“No, (with irritation) you could say NO!”

I started having lots of regrets, and feeling worse by the second.  I just stared at him.

We hugged briefly, and Chance pulled away in the rental car facing a long ride back to Fullerton.  My friends with a trailer are planning to pick me up at 10 this morning to transport all of us plus horses and gear to Cabazon.  

The enormity of what I was facing alone as he drove away just crushed me.

So I called my son Jesse.  I told him the situation and he said “I know it’s dangerous, and I’m sorry you lost your partner, but I know you can do anything you put your mind to Mom.  You are strong and you can do it”.   Have I mentioned I love my son?

We talked about logistics for a few minutes, and then hung up. 

I burst into tears at last.  This is not what I had in mind for my trip with Chance.

Expectations again, creating disappointment and anger and sadness.

Time to quit feeling sorry for myself and get to work.

I began to clean and organize gear, washed my clothes and hung them on the line.  Tears streamed uncontrolled down my face, but I kept working.  The horses surrounded me, offering comfort and peace.  I recovered a bit and worked harder and faster.

I replaced the leather strap on the pack saddle that had broken when Midnight nearly fell down the mountain the day we turned around on the trail and brought Clover to Anza.  I used a knife to pull the screw and an awl to punch the hole because Chance had taken the hole punch with him.  

Then I entered into a project to cover the pack saddle breast collar with sheepskin.  Midnight has two bare skin patches where the collar is rubbing him, and I don’t want him to get sores.  I cut two long strips of sheepskin from the pad I had purchased at Thrifty Horse in Norco.  I thought about lots of things as I cut and sewed.  The meditation of sewing gradually helped me feel better.

It took about an hour to sew the pad on the collar, and I feel pretty good about it.  It’s the same collar I made in LA, at the Tandy Leather Co, with help from the fellas that work there, and the leather maker near the Broken Horn Tack Shop.  It would have been a lot less hassle and probably cheaper to have bought it outright, but in the end, I feel a satisfaction at having made it myself,  and I learned enough making it, and now have tools to fix just about anything on my saddles that might break.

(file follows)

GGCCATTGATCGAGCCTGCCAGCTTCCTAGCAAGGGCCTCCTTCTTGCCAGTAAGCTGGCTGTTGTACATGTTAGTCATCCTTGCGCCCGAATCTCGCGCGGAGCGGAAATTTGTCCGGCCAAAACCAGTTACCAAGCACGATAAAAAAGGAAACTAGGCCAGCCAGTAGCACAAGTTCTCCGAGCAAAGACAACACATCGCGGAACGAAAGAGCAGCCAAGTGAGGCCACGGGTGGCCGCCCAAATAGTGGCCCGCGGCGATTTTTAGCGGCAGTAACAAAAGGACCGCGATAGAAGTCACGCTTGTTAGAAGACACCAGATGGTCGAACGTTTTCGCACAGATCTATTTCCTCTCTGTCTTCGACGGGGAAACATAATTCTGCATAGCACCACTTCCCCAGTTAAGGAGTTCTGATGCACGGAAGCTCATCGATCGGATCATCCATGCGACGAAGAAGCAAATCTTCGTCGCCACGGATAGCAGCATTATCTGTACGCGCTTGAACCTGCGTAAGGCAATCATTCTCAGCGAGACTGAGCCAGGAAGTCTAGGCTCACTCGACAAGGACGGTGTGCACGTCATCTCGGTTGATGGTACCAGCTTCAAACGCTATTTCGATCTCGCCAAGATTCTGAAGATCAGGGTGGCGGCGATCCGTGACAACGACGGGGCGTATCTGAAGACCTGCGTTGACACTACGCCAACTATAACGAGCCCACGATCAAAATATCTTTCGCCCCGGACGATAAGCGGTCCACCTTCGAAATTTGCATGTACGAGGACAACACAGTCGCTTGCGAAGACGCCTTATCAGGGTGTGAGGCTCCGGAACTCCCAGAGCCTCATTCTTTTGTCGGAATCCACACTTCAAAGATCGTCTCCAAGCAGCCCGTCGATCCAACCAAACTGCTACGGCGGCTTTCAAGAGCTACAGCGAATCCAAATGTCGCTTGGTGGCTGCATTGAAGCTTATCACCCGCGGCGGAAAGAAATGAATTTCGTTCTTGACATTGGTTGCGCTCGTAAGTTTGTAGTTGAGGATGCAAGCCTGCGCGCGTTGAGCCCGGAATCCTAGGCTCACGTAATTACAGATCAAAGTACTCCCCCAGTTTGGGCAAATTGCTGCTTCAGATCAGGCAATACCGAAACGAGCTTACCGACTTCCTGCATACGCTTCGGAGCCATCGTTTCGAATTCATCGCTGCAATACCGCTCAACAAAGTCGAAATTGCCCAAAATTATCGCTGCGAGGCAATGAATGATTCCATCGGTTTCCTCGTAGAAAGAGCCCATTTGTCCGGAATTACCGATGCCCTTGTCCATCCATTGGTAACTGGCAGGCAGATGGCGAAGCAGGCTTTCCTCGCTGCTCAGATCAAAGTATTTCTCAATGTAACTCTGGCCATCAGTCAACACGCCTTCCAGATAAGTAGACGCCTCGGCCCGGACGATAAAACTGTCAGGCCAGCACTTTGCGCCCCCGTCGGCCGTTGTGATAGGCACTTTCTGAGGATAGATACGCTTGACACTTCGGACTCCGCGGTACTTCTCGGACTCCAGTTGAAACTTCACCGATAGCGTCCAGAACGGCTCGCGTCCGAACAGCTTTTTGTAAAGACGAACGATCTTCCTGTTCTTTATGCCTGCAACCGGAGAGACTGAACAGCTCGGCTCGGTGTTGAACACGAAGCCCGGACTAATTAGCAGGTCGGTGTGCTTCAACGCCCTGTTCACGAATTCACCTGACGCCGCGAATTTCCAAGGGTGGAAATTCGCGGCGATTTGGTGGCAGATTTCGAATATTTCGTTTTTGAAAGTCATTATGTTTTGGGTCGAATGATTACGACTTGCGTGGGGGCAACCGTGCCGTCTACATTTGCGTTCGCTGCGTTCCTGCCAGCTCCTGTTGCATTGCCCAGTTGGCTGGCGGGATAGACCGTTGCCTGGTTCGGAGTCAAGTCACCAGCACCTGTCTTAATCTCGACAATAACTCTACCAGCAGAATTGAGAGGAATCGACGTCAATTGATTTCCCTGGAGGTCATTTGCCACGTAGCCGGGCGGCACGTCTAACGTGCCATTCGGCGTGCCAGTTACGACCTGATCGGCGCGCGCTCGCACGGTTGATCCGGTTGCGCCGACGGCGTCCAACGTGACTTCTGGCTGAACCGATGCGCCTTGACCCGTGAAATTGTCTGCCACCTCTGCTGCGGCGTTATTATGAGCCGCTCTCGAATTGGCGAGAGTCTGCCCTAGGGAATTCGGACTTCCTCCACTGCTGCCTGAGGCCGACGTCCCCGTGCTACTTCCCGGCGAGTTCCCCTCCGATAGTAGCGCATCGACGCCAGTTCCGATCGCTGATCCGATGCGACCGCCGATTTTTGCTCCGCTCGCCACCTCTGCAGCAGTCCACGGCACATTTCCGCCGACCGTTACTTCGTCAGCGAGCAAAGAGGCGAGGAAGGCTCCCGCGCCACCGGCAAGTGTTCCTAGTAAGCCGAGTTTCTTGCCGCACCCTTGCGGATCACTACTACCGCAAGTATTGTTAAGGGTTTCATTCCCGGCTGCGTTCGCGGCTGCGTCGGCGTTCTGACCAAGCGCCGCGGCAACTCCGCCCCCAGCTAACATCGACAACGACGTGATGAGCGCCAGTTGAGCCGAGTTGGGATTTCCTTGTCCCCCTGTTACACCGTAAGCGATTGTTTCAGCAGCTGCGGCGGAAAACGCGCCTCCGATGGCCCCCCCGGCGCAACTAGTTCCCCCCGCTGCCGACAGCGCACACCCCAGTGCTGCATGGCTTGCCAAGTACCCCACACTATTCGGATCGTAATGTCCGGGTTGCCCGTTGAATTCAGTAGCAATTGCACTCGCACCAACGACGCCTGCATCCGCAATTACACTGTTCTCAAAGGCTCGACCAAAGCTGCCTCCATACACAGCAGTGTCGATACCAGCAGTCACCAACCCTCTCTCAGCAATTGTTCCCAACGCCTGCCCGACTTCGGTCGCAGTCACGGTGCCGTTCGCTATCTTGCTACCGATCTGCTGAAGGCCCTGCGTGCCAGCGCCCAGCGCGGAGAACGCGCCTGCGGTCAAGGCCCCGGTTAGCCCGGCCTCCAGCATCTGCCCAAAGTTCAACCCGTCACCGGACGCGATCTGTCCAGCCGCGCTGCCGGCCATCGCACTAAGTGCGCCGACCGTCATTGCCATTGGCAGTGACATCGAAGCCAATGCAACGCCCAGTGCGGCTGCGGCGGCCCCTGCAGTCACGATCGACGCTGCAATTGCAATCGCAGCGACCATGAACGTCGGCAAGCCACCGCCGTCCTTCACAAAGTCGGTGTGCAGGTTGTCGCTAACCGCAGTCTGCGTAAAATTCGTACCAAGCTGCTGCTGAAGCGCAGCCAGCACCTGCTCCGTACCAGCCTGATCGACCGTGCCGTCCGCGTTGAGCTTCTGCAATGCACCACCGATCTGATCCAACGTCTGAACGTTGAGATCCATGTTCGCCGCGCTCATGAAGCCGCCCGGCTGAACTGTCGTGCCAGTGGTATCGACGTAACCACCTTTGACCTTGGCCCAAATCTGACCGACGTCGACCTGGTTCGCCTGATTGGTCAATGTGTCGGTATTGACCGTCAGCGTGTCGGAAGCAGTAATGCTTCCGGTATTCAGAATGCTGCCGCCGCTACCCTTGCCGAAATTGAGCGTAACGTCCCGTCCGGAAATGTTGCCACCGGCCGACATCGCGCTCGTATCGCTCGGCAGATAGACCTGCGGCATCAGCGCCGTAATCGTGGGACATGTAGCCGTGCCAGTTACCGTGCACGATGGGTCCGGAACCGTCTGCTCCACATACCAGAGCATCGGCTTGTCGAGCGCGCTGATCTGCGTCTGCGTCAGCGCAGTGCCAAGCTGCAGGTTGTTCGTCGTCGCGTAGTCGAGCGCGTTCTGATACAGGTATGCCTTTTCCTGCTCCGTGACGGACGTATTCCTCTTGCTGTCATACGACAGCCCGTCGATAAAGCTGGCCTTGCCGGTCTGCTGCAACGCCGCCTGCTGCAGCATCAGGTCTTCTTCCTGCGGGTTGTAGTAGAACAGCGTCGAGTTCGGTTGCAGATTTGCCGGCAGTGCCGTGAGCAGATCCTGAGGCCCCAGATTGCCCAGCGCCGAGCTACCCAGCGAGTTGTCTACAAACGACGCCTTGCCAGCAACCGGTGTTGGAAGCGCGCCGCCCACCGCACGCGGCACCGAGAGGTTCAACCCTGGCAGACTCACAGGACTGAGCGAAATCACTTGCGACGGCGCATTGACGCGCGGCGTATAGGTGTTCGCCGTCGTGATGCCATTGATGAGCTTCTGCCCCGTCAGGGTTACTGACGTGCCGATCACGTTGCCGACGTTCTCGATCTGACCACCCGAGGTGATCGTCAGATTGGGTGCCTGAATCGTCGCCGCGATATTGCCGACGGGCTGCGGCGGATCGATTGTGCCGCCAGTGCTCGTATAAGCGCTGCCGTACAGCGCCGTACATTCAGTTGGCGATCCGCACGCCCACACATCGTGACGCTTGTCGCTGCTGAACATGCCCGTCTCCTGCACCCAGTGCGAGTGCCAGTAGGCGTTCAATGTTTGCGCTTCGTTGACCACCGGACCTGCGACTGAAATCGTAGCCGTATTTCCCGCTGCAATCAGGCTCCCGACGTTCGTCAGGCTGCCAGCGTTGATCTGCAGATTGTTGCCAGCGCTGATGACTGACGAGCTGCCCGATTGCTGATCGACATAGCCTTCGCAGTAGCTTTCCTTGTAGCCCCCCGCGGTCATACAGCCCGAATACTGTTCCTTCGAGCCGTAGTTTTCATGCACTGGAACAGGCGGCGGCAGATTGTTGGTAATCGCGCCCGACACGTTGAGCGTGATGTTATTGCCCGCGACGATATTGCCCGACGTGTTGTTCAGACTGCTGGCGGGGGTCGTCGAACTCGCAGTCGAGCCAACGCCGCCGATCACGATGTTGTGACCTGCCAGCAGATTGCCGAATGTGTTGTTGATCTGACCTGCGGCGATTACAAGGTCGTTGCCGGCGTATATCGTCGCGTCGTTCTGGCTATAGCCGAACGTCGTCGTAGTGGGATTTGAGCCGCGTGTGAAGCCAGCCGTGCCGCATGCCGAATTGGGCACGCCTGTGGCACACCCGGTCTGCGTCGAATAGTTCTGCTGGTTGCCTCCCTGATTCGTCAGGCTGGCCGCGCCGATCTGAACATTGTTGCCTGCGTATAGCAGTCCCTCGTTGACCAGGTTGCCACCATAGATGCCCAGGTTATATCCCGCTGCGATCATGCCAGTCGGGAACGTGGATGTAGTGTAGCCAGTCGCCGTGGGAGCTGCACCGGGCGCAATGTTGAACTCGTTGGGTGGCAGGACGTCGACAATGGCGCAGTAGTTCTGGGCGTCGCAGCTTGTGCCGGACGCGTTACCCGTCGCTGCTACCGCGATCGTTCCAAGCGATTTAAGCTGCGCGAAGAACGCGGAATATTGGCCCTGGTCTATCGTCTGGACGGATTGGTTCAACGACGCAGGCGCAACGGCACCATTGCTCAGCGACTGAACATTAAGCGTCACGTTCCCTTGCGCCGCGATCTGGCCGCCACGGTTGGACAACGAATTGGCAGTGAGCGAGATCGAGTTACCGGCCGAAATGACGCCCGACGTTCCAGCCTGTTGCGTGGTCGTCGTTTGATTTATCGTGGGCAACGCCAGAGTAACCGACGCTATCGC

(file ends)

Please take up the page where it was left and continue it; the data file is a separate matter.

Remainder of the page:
Except that Chance took the hole punch.  I assume it was by accident.  He also took the only book we have about the trail, useless as it is, and the GPS, which doesn’t really work anyway.

So here I am alone on the PCT.  I never really wanted to do this challenging trail alone, and wouldn't have undertaken the project if Chance hadn't committed to be my partner.   I had other plans, and now I am committed to riding this thing because we wanted to do it together.  But I found I love it.  Like the Colorado trail, I love riding outdoors in beautiful weather, enjoying the incredible scenery.  I love the work of it and how my body responds to the effort.

Most of all, I love being with my herd 24/7.  I really miss them when I'm not sleeping next to them.  We've become very attached, and I'm excited to see what the PCT will bring into our lives.

I will quit if my horses begin to suffer.  I will not risk their well being.  There are still dangers of many kinds, and a risk of injuries, but I have enough experience to prevent a lot of the usual problems.

I will attempt this on my own, as long as it seems appropriate, and eventually I will move on to complete my goal of riding 200 miles in every state.

At some point, I will have to get serious about raising money to replace my retirement funds, which are quickly dwindling.  I'm thinking about holding pack clinics along the route, for people interested in this awesome way to be in nature with horses.

And alas, I will miss my friend and soul mate, Chance.  It may be easier in some ways to do this without him and a green horse, but I will miss his humor, his smile, and his company. 

Time to sleep.  I will need to be up at day break to saddle the pack horses, make a call to my retirement account for another disbursement, and move all the gear to the gate. 

Hopefully, I’ll have time to take a shower in the morning and I sure hope my clothes get dry.